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To Tree or Not to Tree: Tracking Survival and Growth of Pocillopora acuta Spat on Coral Restoration Trees vs. Direct Reef Placement

Booth Id:

Earth and Environmental Sciences


Finalist Names:
Quinn, Mariko (School: James B. Castle High School)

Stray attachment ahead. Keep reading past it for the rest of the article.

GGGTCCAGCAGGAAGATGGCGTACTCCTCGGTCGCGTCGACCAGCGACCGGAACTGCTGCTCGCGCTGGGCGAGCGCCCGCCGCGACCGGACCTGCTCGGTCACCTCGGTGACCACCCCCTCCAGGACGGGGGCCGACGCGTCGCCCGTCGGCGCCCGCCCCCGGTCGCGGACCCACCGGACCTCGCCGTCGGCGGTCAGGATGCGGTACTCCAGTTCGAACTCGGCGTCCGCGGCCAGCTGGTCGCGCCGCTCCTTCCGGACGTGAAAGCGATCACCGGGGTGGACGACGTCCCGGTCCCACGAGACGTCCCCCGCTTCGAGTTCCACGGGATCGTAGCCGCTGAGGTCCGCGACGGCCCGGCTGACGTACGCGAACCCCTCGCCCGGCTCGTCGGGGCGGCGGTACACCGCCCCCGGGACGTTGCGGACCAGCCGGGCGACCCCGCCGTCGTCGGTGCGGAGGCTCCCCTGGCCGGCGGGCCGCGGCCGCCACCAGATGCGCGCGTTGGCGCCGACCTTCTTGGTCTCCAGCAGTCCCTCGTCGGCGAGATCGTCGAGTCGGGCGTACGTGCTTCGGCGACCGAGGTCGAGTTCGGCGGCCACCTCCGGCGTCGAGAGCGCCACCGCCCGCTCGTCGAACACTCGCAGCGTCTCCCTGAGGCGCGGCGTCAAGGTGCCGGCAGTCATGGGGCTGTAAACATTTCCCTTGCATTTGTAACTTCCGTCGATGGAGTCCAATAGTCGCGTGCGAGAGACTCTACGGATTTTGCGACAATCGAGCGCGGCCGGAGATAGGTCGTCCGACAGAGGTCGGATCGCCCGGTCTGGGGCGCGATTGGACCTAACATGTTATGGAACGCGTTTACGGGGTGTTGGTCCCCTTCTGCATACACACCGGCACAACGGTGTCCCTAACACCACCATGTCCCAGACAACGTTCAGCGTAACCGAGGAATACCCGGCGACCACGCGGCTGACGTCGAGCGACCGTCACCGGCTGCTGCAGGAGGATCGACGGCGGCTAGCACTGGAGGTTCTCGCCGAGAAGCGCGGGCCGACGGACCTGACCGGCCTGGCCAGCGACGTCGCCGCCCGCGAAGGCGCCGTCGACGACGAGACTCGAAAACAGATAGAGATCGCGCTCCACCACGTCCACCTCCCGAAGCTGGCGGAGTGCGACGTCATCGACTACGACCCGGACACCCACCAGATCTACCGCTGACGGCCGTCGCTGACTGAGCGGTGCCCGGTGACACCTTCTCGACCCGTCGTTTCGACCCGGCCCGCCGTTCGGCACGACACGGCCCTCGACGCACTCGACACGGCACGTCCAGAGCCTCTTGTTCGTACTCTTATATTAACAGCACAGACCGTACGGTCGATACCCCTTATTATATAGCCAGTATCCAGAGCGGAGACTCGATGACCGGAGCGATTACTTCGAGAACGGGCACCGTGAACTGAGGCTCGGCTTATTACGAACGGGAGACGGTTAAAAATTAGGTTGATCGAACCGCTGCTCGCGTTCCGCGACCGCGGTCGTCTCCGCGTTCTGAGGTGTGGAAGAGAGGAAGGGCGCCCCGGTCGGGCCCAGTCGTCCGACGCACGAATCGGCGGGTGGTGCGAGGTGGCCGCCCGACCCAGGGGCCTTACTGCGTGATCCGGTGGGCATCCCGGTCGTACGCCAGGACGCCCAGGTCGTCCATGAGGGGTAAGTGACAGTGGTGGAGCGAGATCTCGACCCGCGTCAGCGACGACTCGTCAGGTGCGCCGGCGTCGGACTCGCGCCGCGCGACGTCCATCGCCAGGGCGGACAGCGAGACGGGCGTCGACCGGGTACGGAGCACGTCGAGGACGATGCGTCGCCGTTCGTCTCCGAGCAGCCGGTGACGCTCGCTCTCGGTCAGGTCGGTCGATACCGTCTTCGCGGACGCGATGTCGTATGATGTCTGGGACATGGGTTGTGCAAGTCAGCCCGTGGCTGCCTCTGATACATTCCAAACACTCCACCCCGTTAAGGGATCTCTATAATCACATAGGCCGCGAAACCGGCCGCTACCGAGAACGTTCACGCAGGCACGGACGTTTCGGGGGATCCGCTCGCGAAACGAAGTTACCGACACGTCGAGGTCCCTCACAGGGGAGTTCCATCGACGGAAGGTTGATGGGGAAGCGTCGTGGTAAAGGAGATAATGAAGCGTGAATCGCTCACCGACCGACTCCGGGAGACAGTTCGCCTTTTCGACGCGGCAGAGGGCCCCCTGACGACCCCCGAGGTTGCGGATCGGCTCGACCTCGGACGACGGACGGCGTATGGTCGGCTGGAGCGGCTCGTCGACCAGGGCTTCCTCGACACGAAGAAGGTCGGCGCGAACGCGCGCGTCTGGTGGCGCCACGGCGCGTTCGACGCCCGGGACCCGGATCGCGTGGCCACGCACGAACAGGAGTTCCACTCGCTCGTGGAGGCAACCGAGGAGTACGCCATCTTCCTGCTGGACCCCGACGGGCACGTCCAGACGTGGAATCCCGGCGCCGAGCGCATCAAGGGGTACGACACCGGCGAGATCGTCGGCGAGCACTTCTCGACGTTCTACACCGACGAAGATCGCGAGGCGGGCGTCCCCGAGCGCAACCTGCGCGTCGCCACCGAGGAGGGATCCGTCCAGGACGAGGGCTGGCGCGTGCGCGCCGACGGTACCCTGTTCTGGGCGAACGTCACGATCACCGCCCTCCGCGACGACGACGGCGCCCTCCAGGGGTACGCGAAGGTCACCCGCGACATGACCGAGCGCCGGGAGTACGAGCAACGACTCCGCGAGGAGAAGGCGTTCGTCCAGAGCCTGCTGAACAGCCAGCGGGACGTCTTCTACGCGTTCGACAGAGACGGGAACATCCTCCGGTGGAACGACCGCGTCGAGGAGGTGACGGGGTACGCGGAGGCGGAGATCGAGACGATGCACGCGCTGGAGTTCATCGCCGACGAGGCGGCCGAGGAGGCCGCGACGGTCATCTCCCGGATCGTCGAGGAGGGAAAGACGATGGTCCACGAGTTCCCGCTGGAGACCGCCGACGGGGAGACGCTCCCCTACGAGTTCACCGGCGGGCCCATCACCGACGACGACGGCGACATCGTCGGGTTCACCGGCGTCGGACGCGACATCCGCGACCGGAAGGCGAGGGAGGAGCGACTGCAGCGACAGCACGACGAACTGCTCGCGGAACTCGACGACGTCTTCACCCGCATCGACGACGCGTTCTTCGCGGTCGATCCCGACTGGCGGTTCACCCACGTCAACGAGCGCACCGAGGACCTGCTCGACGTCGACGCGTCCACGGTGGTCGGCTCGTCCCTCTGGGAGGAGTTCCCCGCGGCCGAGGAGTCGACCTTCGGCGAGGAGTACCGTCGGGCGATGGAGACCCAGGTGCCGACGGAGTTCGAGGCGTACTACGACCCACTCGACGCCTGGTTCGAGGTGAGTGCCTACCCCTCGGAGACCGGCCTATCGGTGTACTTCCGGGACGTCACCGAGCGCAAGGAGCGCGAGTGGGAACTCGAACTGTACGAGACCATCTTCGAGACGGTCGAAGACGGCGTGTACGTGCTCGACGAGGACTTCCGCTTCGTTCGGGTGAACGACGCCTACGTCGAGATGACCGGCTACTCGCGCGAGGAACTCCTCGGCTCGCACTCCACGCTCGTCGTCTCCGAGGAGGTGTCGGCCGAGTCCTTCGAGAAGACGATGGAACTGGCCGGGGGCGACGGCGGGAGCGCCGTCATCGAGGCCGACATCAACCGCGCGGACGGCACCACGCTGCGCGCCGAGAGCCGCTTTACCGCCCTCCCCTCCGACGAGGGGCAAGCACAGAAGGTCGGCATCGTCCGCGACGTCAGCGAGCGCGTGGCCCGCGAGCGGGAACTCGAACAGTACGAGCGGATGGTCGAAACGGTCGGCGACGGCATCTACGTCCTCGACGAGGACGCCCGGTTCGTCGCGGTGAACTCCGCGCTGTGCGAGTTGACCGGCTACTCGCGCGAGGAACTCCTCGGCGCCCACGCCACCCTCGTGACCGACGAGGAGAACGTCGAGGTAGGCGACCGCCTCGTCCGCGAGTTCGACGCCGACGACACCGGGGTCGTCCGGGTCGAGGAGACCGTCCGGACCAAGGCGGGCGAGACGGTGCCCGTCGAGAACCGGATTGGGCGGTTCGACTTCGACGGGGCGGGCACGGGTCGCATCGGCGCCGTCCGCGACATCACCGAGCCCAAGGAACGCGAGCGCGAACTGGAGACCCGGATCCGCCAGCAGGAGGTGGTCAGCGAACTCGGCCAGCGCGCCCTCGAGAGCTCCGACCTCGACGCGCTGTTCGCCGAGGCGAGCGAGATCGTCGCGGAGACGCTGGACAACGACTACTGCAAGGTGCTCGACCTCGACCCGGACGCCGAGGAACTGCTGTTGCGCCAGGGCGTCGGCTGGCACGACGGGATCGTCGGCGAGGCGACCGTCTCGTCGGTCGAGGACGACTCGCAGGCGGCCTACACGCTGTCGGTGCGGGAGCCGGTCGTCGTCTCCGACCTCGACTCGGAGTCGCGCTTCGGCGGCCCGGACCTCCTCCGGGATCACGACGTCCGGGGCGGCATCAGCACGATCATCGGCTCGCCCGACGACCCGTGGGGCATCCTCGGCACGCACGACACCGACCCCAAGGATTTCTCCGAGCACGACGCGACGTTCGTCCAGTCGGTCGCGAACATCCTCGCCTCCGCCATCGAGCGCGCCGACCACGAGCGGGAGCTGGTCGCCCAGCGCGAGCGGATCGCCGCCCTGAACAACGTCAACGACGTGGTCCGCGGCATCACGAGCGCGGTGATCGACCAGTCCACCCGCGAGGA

Coral trees are tall PVC structures used to outplant small coral fragments. Coral fragments are suspended from the branch of the structure to prevent sediment from smothering fragments and reduce competition from algae. This gives them the opportunity to grow to larger sizes before they are put back out on the reef to aid in restoration efforts. This technique has not been tested with sexually reproduced specimens, however. Coral spat and larvae have a high mortality rate, and keeping them in tanks is cost- and labor-intensive. As such, methods need to be developed that protect coral polyps as they grow to larger sizes. It was hypothesized that coral spat on coral trees will be more successful than those directly on the reef, as they are suspended in the water column, protected from many dangers. P.acuta larvae were settled on tiles which were placed onto a coral tree and on trays on the reef flat. Tiles were left in the field for 6 months and growth and mortality were measured for both experimental conditions for assessment. The survival rate of corals on the reef was 9% which is significantly higher than the 3% of corals on the coral trees (p<0.0001). A low survival rate is to be expected with any restoration experiment. The average percent growth of corals on the trees was slightly higher than that of tiles on the reef. Therefore, the hypothesis was partially supported as the trees were only more successful in growth, not survival.